Bottle with portrait head

Moche artist(s)

On view at The Met Fifth Avenue in Gallery 202

The Moche (also known as the Mochicas) flourished on Peru’s North Coast from AD 200-850, centuries before the rise of the Incas. Over the course of some six centuries, the Moche built thriving regional centers from the Nepeña River Valley in the south to perhaps as far north as the Piura River, near the modern border with Ecuador, developing coastal deserts into rich farmlands and drawing upon the abundant maritime resources of the Pacific Ocean’s Humboldt Current. Although the precise nature of Moche political organization is a subject of debate, these centers shared unifying cultural traits such as religious practices (Donnan, 2010).

Moche potters produced tens of thousands of modeled and painted ceramic vessels over the course of some six centuries, and these were used in specific rituals; many, but not all, were ultimately placed in tombs. Portrait heads—so-called for their striking apparent resemblance to specific individuals—are a subset of this larger corpus. Their production was limited in time and space: they have been found only in the southern Moche region—south of the Pampa de Paiján, in the Chicama, Moche, and Virú valleys—and the most lifelike examples date to the later part of the Moche period, Phases III and IV (Donnan, 2001; 2004).

Created with the use of molds—multiple vessels were made with the use of a single mold or matrix—the bottles were then painted with cream and red slip in distinctive ways. The individual depicted here wears a head cloth, painted in a cream slip, over his hair and tied under the chin, and a headband decorated with a geometric pattern. The sclera of the eyes were highlighted with cream slip against the ochre red of the face, giving the portrait a lifelike appearance. Other details such as eyebrows and face painting on the chin were applied after firing, most likely with the use of an organic pigment that was then heated. A vessel now in the Fowler Museum at UCLA (X91.145; Donnan 1992:64) bears a very similar face, and may have been made from the same mold or matrix, but was painted differently and given a simple, tapered spout.

The stirrup-spout vessel—the shape of the spout recalls the stirrup on a horse's saddle—was a much-favored form on Peru's North Coast for about 2,500 years, from at least the beginning of the first millennium B.C. through the early colonial period. The double-branch-single-spout configuration may have had practical advantages, as an ingenious handle, but it was also surely symbolic. As there was no tradition of writing in this region prior to the sixteenth century, however, the specific meanings of the shape remain unknown. The Moche shaped stirrup-spout bottles into a wide range of forms, including human figures, animals, and plants, and combinations of these.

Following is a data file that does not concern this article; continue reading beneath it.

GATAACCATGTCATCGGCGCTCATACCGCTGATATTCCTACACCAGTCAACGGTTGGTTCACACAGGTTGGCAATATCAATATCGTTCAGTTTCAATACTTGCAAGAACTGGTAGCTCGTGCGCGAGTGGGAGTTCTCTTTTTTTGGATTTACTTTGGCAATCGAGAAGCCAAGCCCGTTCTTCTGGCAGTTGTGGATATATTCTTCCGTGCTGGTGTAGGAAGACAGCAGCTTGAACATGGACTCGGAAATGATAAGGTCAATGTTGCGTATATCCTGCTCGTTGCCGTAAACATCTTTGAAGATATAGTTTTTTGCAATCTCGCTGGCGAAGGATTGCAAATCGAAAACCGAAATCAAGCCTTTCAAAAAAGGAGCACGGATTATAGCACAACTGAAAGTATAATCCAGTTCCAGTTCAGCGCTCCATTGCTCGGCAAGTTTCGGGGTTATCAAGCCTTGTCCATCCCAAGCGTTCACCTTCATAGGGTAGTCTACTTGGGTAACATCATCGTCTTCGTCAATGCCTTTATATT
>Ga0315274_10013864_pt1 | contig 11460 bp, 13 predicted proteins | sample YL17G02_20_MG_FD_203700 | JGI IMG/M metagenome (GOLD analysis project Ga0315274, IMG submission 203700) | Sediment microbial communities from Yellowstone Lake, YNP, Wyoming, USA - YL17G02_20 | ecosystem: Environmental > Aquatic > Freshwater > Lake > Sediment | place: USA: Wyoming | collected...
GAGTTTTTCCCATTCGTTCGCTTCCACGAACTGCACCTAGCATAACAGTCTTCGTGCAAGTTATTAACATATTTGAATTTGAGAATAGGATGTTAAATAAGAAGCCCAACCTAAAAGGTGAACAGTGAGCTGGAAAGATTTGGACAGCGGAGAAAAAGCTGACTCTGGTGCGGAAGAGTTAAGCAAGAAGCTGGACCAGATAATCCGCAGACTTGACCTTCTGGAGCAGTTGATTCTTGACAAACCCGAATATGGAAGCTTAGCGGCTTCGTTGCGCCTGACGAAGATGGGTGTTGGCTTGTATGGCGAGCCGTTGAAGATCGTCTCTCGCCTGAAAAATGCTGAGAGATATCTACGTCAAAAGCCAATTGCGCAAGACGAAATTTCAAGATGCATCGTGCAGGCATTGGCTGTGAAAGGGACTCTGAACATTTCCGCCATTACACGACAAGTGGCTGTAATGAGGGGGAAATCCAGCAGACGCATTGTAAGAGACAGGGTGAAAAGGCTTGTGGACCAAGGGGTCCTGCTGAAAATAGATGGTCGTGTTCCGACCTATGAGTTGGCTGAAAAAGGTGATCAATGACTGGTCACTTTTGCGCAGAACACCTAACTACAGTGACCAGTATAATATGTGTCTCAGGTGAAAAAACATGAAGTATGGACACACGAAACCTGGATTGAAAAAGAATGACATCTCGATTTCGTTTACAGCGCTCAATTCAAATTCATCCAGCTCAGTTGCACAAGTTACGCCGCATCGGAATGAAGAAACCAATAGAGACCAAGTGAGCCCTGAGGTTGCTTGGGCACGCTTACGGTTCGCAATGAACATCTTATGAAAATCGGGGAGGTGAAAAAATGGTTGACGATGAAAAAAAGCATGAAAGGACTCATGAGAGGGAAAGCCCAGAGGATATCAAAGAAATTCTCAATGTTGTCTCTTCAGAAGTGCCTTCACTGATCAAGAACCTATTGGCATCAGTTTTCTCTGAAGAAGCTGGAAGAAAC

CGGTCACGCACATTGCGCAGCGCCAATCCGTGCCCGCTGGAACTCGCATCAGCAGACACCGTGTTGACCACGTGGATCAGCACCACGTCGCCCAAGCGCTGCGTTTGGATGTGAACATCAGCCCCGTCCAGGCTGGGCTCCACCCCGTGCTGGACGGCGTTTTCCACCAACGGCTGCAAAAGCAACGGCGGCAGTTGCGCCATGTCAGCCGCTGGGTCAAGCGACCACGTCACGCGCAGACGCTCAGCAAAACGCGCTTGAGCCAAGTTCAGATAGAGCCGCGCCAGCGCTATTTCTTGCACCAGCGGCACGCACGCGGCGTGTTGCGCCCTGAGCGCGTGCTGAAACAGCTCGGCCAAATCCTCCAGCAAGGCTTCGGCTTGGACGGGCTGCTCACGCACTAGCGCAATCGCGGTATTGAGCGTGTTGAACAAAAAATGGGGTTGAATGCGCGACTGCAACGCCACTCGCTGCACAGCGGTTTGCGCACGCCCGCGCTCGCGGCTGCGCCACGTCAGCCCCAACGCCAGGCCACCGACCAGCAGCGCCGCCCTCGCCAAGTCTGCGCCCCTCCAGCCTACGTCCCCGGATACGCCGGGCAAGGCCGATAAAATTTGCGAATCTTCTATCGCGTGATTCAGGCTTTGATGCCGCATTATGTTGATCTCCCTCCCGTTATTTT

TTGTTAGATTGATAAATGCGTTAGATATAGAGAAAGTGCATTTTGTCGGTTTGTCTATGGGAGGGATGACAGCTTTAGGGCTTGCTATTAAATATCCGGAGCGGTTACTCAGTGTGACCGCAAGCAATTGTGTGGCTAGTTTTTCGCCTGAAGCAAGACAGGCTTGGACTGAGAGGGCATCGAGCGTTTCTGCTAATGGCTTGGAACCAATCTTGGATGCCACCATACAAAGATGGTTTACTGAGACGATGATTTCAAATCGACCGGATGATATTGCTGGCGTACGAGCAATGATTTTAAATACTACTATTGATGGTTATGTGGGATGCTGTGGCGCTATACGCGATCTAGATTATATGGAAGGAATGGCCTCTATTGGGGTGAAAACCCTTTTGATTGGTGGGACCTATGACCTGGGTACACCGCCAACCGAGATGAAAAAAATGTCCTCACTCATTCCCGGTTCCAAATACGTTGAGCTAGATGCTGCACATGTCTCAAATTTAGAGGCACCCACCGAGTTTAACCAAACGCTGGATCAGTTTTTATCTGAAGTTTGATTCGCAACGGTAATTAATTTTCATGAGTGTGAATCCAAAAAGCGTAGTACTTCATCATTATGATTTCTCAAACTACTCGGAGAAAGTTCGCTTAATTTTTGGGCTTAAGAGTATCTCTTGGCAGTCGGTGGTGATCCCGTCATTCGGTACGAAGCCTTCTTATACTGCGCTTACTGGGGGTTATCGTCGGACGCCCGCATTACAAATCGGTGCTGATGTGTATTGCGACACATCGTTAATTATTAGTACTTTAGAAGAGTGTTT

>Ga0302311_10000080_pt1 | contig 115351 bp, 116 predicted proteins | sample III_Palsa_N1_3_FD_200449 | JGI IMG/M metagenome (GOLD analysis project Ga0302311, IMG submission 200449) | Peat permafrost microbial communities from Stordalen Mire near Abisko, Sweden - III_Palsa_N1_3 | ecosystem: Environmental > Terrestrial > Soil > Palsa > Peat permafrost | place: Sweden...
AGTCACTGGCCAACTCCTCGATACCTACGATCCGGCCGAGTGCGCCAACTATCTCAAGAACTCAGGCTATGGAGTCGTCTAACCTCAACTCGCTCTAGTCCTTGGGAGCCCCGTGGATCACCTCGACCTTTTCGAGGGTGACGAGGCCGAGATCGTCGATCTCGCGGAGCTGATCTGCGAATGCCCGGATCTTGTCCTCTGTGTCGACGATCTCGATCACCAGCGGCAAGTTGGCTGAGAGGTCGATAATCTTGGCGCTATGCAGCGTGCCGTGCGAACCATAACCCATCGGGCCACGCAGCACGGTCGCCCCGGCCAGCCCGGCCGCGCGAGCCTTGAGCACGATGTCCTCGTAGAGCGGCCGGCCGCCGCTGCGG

It is difficult to state with certainty how portrait vessels were viewed in the past. Based on a comprehensive study of some 900 portrait heads and related archaeological data, Christopher Donnan (2001, 2004) has argued that they represented prominent individuals who would have been known by members of their community. Other scholars have emphasized their final contexts in burials, suggesting that such vessels are literal representations of decapitated heads, acts of reverence or devotion by kin (Weismantel, 2015). Interestingly, certain animals were depicted in ways akin to humans (see accession number 63.226.6).

Joanne Pillsbury, Andrall E. Pearson Curator, Arts of the Ancient Americas
Hugo C. Ikehara-Tsukayama, Andrew W. Mellon Curatorial/Collection Specialist Fellow, Arts of the Ancient Americas

References and further reading

Castillo, Luis Jaime, Cecilia Pardo, and Julio Rucabado. Moche y sus vecinos: Reconstruyendo identidades. (Lima: Museo de Arte de Lima, 2016).

Donnan, Christopher B. “Moche State Religion,” in New Perspectives on Moche Political Organization, edited by Jeffrey Quilter and Luis Jaime Castillo (Washington D.C.: Dumbarton Oaks Research Library and Collection, 2010), pp. 47-69.

Donnan, Christopher B. Moche Portraits from Ancient Peru (Austin: University of Texas Press, 2003).

Donnan, Christopher B. “Moche Ceramic Portraits,” in Moche Art and Archaeology in Ancient Peru, edited by Joanne Pillsbury (Washington, D.C., New Haven: National Gallery of Art; Distributed by Yale University Press, 2001), pp. 126-139.

Donnan, Christopher B. and Donna McClelland. Moche Fineline Painting: Its Evolution and Its Artists (Los Angeles: Fowler Museum of Cultural History, University of California, Los Angeles, 1999).

Donnan, Christopher B. Ceramics of Ancient Peru (Los Angeles: Fowler Museum of Cultural History, University of California, Los Angeles, 1992).

Trever, Lisa. “A Moche Riddle in Clay: Object Knowledge and Art Work in Ancient Peru.” The Art Bulletin 101:4 (2019), pp. 18-38.

Weismantel, Mary. “Many Heads are Better than One: Mortuary Practice and Ceramic Art in Moche Society,” in Izumi Shimada and James L. Fitzsimmons, eds., Living with the Dead in the Andes, pp. 76-99. Tucson: University of Arizona Press, 2015.

Wołoszyn, Janusz Z., and Francisco Javier Villaverde González. Los rostros silenciosos: Los huacos retrato de la cultura moche. Lima, Peru: Fondo Editorial, Pontificia Universidad Católica del Perú, 2008.

Bottle with portrait head, Moche artist(s), Ceramic, slip, Moche

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